Kevin Van Slooten / firstname.lastname@example.org
Santa Fe, New Mexico / 1958 Mercedes-Benz 220S Ponton sedan
The Mercedes-Benz Ponton exterior is such a voluptuous thing to behold, enhanced by the many garnish moldings which accent its curves and special contours. These trim pieces are made of either light weight aluminum, which are clip fastened onto the body, or heavier solid brass with chrome plating, which are bolted on. Some, of course - as on the window and rain gutter surrounds - are attached using snug smallish Phillips screws.
The aluminum pieces take a toll being peppered by salt spray, high speed dirt and tar from the road surface, and wind driven moisture. Door dings and good ol’ sun damage over a 50 year period can make a car’s chrome look like it has had a bad night of heavy drinking. Any dents, or deep scratches need to be addressed before starting the following process if possible; bending the trim back into place can sometimes be done with a cedar shim and a few delicate taps.
The disassembly process for the trim is usually fairly crude, and many get trashed due to callous removal techniques. While body shops usually send these delicate soft metal pieces out to a specialist, the Ponton enthusiast might fare well knowing how to refurbish the many pieces found on the car from a home shop perspective. The following process for fixing up the moldings is specific to the aluminum trim.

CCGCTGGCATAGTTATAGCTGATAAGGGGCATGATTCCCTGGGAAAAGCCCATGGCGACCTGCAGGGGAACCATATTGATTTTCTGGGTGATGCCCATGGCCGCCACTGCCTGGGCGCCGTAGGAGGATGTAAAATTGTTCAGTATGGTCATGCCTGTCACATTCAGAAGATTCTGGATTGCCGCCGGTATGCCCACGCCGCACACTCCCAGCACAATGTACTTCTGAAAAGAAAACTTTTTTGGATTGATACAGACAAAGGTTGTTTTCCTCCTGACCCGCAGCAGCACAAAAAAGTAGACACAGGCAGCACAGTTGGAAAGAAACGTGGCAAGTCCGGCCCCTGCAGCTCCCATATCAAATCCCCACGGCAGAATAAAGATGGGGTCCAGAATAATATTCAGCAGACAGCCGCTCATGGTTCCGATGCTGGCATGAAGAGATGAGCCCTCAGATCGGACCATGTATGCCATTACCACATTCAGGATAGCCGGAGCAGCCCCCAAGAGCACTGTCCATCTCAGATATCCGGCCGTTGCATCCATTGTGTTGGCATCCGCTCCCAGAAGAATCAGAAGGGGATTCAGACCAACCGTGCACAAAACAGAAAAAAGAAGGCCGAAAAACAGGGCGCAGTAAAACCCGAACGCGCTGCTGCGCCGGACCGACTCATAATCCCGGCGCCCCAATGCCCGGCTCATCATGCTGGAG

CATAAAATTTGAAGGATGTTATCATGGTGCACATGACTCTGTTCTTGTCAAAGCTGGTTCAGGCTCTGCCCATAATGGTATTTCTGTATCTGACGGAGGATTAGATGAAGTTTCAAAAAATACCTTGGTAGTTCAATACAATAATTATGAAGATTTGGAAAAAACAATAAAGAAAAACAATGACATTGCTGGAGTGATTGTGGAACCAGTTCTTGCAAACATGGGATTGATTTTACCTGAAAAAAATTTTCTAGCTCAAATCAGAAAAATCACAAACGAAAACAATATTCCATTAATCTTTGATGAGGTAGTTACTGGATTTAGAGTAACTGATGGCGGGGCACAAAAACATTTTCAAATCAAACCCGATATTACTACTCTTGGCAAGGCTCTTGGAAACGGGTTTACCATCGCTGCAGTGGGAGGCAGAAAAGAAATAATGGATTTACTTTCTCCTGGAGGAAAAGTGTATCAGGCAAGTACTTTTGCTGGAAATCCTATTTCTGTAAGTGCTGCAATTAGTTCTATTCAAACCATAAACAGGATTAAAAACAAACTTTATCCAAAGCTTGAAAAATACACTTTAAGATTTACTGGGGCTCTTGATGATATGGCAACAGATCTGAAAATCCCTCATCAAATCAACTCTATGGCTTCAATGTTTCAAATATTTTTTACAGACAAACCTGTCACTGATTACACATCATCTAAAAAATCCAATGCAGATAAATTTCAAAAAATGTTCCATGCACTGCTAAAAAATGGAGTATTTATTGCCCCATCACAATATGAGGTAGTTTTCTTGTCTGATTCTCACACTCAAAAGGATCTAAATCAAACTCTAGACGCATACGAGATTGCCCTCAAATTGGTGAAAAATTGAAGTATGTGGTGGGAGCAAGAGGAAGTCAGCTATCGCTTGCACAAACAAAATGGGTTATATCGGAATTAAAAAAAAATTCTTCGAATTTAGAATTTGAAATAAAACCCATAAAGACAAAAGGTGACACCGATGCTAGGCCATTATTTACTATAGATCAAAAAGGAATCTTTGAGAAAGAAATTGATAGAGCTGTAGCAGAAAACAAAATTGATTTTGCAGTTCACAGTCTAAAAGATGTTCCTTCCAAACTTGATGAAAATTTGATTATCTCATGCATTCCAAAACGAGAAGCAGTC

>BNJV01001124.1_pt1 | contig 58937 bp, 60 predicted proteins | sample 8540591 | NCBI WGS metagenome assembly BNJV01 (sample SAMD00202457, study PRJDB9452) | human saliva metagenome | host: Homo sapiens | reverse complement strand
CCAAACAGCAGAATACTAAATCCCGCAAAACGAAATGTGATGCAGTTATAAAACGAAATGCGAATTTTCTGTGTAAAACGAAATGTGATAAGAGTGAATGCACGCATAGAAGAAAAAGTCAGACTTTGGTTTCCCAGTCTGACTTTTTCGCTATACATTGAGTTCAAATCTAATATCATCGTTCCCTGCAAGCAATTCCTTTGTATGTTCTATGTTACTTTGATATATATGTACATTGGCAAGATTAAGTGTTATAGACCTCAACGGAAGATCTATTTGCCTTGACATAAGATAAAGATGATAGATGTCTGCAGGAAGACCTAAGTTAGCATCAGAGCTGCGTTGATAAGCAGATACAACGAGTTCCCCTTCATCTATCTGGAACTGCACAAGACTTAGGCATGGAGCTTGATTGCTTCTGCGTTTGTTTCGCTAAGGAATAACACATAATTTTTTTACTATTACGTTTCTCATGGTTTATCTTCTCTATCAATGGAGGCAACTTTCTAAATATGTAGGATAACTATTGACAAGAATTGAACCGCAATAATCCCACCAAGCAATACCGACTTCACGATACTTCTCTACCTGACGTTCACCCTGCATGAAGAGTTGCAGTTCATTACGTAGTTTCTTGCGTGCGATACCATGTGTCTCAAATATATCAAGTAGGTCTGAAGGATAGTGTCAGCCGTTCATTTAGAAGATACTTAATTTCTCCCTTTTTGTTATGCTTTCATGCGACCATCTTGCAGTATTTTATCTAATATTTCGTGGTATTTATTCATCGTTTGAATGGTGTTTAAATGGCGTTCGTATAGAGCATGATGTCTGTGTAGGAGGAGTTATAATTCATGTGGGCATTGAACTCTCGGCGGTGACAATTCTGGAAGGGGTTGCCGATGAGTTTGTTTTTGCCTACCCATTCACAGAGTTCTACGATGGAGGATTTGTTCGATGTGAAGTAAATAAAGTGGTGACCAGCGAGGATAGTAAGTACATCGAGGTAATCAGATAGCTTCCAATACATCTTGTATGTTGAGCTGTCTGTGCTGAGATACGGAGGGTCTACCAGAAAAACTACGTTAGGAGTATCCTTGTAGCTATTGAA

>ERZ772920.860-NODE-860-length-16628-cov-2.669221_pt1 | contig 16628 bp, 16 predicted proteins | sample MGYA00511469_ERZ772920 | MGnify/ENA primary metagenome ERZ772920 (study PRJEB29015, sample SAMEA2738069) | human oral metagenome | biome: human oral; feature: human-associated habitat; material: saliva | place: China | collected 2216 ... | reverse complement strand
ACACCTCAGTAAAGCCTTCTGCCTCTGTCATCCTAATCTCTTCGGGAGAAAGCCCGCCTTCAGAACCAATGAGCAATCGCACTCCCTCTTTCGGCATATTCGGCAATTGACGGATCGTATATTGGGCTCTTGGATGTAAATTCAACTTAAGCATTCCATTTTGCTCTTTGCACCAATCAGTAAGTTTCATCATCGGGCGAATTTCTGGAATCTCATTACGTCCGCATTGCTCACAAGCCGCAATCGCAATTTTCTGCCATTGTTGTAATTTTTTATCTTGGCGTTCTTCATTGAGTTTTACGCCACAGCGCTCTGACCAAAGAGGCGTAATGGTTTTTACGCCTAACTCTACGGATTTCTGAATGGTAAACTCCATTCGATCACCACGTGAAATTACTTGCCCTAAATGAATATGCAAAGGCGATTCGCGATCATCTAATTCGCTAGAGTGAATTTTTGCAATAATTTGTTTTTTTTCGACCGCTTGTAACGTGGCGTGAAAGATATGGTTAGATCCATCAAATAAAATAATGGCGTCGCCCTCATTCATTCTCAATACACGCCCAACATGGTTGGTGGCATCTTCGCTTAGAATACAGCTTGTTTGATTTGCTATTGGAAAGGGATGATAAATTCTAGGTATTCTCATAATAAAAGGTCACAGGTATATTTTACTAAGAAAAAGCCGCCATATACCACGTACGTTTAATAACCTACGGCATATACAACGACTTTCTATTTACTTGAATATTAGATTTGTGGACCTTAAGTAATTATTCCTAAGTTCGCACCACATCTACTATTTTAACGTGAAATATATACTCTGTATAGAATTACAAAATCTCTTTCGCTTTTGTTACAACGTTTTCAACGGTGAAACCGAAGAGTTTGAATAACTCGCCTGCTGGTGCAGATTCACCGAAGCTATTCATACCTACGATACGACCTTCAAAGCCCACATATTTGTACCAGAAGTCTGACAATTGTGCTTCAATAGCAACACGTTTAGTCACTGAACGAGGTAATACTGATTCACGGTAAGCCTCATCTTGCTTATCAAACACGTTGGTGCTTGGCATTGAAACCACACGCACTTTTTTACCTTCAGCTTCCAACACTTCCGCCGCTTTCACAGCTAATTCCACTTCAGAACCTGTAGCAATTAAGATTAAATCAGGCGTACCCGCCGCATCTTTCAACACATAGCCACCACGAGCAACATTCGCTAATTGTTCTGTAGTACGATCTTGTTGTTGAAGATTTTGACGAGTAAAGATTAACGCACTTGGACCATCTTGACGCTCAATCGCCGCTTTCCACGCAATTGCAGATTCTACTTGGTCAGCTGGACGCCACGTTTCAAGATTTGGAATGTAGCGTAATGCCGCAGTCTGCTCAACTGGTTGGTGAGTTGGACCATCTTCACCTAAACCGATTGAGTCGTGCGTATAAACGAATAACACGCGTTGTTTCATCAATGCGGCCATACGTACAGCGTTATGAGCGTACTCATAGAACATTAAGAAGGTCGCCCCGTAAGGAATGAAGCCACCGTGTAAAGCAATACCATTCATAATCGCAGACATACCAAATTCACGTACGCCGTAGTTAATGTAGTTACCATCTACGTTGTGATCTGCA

I started this refurbish project with needle nose pliers, a 7mm socket, a Phillips screwdriver, and of course some Tri-Flow or WD-40 to carefully remove the moldings. On the W180 220S saloon there are 23 very hard to replace garnish trims (made of aluminum) so I hope this helps you do-it- yourself owners. In doing the count on my car I found four window surrounds, four upper door moldings, two windshield bezels, three rear window area surrounds, six lower door/fender pieces, two rocker moldings, and lastly - the most fun to restore - the rain gutter trims. There are two of these - one each above the left and right doors.
The aluminum we are focusing on has an anodized coating, so the hardened outer surface must first be destroyed in order to proceed. This coating is applied electronically to each piece then attached to the car at the factory.
To break this coating I first soak the pieces in a bath of lye (sodium hydroxide) easily found at a local hardware store. It is best if fresh from the canister mixed into warm water; my older, stored lye did not work as effectively as the fresh lye. A kiddie pool, or in my case, a flower window-box made of plastic from a big box home improvement store, worked well to submerge the trim pieces. I could see the foaming action of the acid working on the damaged and aged trim. Set an egg timer for about five minutes for each piece. Neutralize in fresh water after the acid has done its job. The material should look dull and “softer” when this process is done correctly.
Your trim is ready at this point for some wet sanding. I start with 220 wet or dry sand 3M paper (or the like) and a spray bottle with a little warm water, working the trim down to remove all scratches and imperfections knowing the concourse trial judges will be looking closely at this stuff in the near future. After this I go to 320 grit and do the same with each piece, ultimately finishing with 400 grit sanding. Swirl movements work the best, but linear sanding will do, it’s just more work to remove the sanding marks down the line.